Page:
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You are here: Home / Library / RBINS Staff Publications 2017 / The harbour porpoise ( Phocoena phocoena ): Consequences of anthropogenic underwater sound on their ecological value

Jill Debosschere, Steven Degraer, Bob Rumes, Robrecht Moelans and Marc Huyghens (2017)

The harbour porpoise ( Phocoena phocoena ): Consequences of anthropogenic underwater sound on their ecological value

Master thesis, Ghent University.

Mainly due to anthropogenic activities, disturbance to the marine environment by underwater sound sources is an increasing problem in our seas and oceans. One of these activities, i.e. the construction of offshore wind farms, constitutes a relatively new and fast growing industry and potentially induces wide-ranging underwater sound disturbance. It is important to determine the effects on the marine environment and to manage negative impacts with proper mitigation measures, in order to achieve both a good environmental status and renewable energy development. The response of harbour porpoise to impulsive anthropogenic underwater sound is relatively well studied. This animal can thus be used as a highly relevant (due to their representative appearance and biological sensitivity) study object for studies on anthropogenic noise pollution (Wright, 2013). This study focused on the differences in regulatory regimes with regards to offshore wind farm construction in various North Sea countries and how this impacts both harbour porpoise populations and installation costs. The direct and indirect operational consequences of the different regulatory regimes related to underwater sound mitigation with piling activities on the environmental impact of a population of harbour porpoises, in countries around the Southern North Sea was quantified using the interim Population Consequences of Disturbance model (Harwood & King, 2014a, 2014b)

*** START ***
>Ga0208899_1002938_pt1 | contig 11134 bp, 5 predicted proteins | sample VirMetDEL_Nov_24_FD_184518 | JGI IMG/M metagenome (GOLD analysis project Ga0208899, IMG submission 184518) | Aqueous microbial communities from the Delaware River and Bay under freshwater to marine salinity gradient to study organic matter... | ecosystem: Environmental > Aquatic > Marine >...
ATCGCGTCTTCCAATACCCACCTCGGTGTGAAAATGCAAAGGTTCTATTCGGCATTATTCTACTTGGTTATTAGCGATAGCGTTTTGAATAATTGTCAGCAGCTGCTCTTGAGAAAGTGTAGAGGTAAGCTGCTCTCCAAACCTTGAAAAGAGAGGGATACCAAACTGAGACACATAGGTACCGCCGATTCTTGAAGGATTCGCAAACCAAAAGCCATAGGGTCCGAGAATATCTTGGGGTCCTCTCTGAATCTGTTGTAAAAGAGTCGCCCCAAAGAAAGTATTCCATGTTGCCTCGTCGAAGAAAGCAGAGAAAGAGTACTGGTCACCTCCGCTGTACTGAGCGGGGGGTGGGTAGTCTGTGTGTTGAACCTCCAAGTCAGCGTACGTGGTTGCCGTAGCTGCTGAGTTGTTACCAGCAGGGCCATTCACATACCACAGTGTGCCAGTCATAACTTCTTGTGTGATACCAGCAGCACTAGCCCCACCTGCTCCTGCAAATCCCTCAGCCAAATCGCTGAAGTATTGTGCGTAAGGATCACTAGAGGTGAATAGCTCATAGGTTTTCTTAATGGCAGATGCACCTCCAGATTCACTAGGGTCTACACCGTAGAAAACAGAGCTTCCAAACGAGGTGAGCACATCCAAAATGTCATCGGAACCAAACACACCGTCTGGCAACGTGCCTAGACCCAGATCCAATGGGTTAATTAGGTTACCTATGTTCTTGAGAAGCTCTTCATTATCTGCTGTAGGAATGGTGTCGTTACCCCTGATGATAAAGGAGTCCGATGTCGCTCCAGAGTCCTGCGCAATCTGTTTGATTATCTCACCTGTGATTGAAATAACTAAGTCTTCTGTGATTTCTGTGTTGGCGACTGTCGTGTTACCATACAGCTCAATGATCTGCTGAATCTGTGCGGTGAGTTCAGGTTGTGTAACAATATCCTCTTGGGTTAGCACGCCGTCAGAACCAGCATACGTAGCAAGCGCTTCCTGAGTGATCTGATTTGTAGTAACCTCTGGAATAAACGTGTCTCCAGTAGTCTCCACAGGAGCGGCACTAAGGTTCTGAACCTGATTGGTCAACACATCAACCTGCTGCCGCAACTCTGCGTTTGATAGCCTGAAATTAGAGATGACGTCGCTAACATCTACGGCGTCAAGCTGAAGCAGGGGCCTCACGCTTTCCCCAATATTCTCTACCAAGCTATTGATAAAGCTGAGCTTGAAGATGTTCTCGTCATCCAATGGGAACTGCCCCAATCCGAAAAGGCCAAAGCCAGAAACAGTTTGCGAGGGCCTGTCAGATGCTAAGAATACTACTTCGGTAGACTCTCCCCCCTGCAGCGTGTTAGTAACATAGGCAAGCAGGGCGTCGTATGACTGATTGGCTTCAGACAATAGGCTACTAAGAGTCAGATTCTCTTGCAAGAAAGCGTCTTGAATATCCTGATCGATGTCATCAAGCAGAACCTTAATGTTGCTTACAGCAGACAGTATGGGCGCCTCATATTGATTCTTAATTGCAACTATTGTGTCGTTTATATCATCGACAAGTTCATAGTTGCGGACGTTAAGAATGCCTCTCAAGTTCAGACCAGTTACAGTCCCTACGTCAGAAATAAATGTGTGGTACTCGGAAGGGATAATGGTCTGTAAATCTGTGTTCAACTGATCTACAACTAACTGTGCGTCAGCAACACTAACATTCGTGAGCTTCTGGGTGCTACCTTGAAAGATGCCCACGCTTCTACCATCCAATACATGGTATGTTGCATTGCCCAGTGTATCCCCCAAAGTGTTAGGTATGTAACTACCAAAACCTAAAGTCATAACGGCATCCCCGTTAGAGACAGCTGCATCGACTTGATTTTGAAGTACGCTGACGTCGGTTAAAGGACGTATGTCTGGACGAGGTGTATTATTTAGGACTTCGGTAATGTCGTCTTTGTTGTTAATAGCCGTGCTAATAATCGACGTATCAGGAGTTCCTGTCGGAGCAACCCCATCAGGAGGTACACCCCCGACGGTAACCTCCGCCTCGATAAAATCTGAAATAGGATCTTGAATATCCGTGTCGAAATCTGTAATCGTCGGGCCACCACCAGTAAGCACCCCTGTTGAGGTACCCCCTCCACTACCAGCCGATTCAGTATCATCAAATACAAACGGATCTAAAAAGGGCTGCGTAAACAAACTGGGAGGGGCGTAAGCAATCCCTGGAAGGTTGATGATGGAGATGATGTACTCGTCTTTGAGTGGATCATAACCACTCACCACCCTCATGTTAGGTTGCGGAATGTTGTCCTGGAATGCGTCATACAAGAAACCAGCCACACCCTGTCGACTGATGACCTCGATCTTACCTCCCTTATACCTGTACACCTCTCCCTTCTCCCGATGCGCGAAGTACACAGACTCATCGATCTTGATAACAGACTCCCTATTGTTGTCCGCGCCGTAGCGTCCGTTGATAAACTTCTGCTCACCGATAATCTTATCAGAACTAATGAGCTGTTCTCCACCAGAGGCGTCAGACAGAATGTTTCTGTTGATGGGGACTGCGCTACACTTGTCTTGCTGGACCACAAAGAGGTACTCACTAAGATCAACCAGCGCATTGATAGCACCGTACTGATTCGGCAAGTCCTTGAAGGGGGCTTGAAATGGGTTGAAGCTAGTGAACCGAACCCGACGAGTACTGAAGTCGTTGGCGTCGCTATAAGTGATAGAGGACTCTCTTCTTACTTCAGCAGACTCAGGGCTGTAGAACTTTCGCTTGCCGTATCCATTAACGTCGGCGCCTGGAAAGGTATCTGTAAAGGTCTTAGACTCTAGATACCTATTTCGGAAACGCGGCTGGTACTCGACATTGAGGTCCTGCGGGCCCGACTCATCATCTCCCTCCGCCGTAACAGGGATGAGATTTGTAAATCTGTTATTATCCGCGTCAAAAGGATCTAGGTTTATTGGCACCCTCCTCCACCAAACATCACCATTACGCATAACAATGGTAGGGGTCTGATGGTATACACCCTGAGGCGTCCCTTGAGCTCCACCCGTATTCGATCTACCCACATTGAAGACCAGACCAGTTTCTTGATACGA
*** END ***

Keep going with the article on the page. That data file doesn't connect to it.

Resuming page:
Steven Degraer: promotor Bob Rumes, Marc Huyghens, Robrecht Moelans: co-promotor
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